Commonwealth marks loss of figurehead, link to the past

Commonwealth marks loss of figurehead, link to the past

New Zealand Prime Minister Jacinda Ardern writes in a condolence book for Britain's Queen Elizabeth II in Wellington on Friday.
New Zealand Prime Minister Jacinda Ardern writes in a condolence book for Britain's Queen Elizabeth II in Wellington on Friday.

SYDNEY: As Britain mourned the death of Queen Elizabeth II on Friday, a string of dominions, realms and former colonies marked the loss of a shared figurehead and an irreplaceable link to a quickly fading era.

Although she was 96 years old, the queen's death came as an emotional jolt felt from Africa to the Pacific.

"Papua New Guineans from the mountains, valleys and coasts rose up this morning to the news that our Queen has been taken to rest by God," Prime Minister James Marape told his nation.

"We fondly call her 'Mama Queen'", he said, in just one of dozens of emotive tributes that poured in from countries once coloured pink on maps.

In New Zealand, Prime Minister Jacinda Ardern had been reading ominous news about her monarch's ill health before going to bed.

A "police officer shone a torch into my room at around 10 to five this morning... I knew immediately what it meant".

"I am profoundly sad," she added, fondly recalling conversations about bringing up children in the public spotlight.

On the other side of the Pacific, Prime Minister Justin Trudeau said the queen would "forever remain an important part" of Canada's history, adding personal memories that moved beyond stuffy declarations.

"She was one of my favourite people in the world," he said. "I will so miss those chats."

Most of Britain's former colonies have transformed utterly since a fresh-faced Elizabeth Windsor ascended to the throne in 1953.

At that time, India's population was about 380 million -- versus 1.4 billion today -- British forces were brutally suppressing Kenya's Mau Mau revolt, and New Zealand subject Edmund Hillary was making the first successful ascent of Mount Everest with his under-recognised Nepalese partner Tenzing Norgay.

For some, Elizabeth II represented one of the few remaining links to a sepia era of empire, to "the old country", to an intertwined history or the shared sacrifice of a savage world war.

India's Hindu nationalist Prime Minister Narendra Modi recalled Elizabeth II showing him a hand-spun handkerchief gifted to her by independence hero Mahatma Gandhi at her wedding.

"I will always cherish that gesture," he wrote on Twitter. "She personified dignity and decency in public life. Pained by her demise."

- 'Can't be replaced' -

Elizabeth II's death inevitably raised questions about whether bonds forcibly formed by colonisation and sustained by the diminutive monarch's charisma can endure.

The queen had been a "driving force" in the Commonwealth, said Harsh V Pant, professor of international relations at King's India Institute in London.

The bloc of 56 countries -- most former British colonies -- spans Africa, Asia, the Americas, Europe and the Pacific, and includes 15 realms where Elizabeth II was still head of state.

"So what happens to that Commonwealth now? Will it survive going forward?" asked Pant.

In Sydney, 20-year-old Maya Munro said the queen was both an "incredible figurehead" and an exemplar, particularly for women.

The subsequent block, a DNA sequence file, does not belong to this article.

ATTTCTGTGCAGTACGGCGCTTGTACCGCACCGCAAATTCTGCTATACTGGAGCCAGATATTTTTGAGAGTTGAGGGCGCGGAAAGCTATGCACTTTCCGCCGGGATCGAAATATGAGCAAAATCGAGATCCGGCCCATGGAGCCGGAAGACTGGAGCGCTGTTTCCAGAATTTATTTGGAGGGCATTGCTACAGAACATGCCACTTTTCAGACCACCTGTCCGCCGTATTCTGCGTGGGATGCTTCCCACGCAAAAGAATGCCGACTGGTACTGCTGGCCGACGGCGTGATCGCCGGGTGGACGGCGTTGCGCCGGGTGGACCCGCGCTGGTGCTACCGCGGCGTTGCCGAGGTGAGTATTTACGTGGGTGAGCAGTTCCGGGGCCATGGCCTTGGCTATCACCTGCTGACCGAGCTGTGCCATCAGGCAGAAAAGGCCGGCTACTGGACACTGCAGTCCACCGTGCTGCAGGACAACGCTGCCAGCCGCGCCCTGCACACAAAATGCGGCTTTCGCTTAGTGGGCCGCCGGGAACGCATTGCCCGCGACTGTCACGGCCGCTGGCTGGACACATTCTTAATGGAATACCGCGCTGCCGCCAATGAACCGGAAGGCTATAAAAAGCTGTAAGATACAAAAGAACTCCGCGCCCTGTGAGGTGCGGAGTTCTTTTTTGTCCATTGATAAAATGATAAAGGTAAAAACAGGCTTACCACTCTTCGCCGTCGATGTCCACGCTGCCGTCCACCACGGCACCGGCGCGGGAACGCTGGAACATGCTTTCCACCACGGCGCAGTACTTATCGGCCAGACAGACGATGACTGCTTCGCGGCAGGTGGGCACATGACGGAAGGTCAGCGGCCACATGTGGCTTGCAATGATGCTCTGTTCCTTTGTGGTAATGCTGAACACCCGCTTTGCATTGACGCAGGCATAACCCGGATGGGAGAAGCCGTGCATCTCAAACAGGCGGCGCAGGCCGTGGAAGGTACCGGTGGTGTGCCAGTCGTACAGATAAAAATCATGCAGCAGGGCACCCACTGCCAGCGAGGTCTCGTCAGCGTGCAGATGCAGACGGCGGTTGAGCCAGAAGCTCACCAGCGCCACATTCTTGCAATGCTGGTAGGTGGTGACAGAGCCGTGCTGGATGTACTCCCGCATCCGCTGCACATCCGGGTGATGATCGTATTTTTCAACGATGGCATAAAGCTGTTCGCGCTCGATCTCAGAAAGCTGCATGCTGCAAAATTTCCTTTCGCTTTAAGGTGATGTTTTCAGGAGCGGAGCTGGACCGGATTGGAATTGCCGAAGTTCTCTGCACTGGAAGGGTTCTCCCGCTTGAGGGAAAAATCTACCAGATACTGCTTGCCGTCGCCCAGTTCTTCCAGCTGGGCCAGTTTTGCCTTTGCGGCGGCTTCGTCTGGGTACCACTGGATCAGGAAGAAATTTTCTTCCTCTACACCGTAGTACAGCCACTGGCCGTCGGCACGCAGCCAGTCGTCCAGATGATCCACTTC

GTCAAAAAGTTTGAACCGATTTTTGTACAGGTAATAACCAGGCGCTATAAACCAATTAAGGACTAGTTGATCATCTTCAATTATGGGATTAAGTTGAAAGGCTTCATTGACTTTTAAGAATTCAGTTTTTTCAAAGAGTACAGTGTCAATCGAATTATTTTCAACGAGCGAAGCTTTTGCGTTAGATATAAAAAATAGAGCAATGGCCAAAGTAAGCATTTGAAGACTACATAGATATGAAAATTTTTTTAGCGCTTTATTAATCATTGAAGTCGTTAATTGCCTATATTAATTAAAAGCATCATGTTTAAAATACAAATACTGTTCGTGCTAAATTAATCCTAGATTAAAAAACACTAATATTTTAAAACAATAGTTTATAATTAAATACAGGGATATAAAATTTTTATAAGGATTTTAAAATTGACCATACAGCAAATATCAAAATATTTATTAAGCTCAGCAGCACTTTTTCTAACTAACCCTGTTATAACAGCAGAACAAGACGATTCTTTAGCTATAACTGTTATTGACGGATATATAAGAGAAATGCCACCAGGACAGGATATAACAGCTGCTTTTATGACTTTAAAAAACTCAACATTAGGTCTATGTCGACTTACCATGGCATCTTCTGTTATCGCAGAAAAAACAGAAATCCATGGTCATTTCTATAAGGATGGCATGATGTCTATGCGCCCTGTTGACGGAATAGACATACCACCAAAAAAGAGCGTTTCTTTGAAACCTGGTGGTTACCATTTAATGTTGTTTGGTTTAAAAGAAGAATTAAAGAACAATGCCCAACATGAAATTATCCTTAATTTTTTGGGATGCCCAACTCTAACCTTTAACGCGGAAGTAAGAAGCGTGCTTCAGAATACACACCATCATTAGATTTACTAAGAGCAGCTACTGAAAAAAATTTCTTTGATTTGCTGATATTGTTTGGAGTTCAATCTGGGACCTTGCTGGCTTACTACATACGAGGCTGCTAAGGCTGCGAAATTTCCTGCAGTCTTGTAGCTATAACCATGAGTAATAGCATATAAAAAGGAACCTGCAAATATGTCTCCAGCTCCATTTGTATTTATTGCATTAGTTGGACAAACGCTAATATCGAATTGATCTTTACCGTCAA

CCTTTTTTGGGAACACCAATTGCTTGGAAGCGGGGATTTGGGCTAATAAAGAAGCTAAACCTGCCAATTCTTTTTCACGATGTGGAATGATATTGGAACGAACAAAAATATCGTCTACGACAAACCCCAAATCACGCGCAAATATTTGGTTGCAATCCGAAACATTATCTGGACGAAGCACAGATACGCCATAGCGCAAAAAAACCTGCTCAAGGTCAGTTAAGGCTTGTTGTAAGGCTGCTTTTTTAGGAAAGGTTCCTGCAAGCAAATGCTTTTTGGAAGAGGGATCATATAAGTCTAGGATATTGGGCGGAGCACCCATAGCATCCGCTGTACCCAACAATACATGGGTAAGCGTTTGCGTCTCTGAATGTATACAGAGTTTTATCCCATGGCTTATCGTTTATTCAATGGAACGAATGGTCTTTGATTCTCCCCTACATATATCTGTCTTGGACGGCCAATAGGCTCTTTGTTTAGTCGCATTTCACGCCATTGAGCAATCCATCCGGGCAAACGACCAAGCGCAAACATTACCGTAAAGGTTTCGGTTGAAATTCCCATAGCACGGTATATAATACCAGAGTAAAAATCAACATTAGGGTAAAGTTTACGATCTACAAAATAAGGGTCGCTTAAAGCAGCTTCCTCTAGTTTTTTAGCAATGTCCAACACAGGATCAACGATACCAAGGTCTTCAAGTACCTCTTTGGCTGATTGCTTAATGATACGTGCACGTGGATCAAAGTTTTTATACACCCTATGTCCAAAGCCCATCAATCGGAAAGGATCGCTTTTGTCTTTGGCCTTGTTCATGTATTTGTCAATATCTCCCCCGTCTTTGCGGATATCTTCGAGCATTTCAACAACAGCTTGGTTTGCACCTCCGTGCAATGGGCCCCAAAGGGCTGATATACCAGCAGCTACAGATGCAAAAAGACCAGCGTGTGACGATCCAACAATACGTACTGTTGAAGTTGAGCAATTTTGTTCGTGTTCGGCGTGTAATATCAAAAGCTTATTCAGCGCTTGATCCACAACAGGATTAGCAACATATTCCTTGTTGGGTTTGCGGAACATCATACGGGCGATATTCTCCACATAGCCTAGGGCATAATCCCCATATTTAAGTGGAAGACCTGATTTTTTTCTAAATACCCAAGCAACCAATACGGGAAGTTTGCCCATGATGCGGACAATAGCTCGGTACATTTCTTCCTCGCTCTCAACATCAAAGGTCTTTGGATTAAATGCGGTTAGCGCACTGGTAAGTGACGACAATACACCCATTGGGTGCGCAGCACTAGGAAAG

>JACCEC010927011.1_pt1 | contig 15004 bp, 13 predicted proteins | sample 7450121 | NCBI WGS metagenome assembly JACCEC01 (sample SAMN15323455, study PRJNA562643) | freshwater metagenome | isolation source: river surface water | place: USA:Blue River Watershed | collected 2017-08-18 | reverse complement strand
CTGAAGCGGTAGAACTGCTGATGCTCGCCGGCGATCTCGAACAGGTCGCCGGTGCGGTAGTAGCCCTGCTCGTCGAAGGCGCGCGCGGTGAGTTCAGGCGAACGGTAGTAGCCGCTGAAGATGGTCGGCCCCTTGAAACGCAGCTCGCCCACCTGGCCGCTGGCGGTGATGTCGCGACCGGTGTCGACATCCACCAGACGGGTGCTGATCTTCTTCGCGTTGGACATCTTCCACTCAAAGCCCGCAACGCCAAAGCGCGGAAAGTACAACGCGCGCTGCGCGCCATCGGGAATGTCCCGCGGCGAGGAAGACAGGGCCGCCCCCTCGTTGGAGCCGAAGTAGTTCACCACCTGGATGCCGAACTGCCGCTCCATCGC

But, like many young Australians, she imagines "a very different role" for the monarchy going forward.

"I think the queen was the monarchy for such a long time. And she brought it so much respect and history and honour," she said.

"I think it's just it plays a different role in our lives these days. Maybe we're moving away from the monarchy now."

In the New Zealand capital Wellington, 50-year-old Warwick Murray said "politicians come and go, but someone like Queen Elizabeth can't be replaced".

"The fact she was above politics and could really rally positivity means that I have a deep admiration for her."

Australian Prime Minister Anthony Albanese -- an avowed republican -- sought to deflect questions about the future head of state as he declared 10 days of mourning.

Instead, he paid tribute to Queen Elizabeth's "timeless decency", saying her death marked the "end of an era".

"An historic reign and a long life devoted to duty, family, faith and service has come to an end," he said.

"Today is a day for one issue, and one issue only, which is to pay tribute."

Even in places where the legacy of British colonialism is still raw, leaders focused on the attributes of the woman, rather than the baggage of her role.

"The story of modern Nigeria will never be complete without a chapter on Queen Elizabeth II, a towering global personality and an outstanding leader," said President Muhammadu Buhari.

In Kenya, President Uhuru Kenyatta said she was "a towering icon of selfless service to humanity", while president-elect William Ruto said her leadership of the Commonwealth was "admirable".

The president of Zimbabwe, which withdrew from the Commonwealth in 2003 after its suspension over human rights concerns and endured decades of frosty relations with its former colonial ruler, offered his sympathies to the British public.

"May she rest in peace," wrote President Emmerson Mnangagwa.

Her death was also lamented as far away as the Cook Islands, where a condolence book will be open for the public to sign before being sent to Buckingham Palace.

The islands' Prime Minister Mark Brown declared "The Queen is dead, long live the King."

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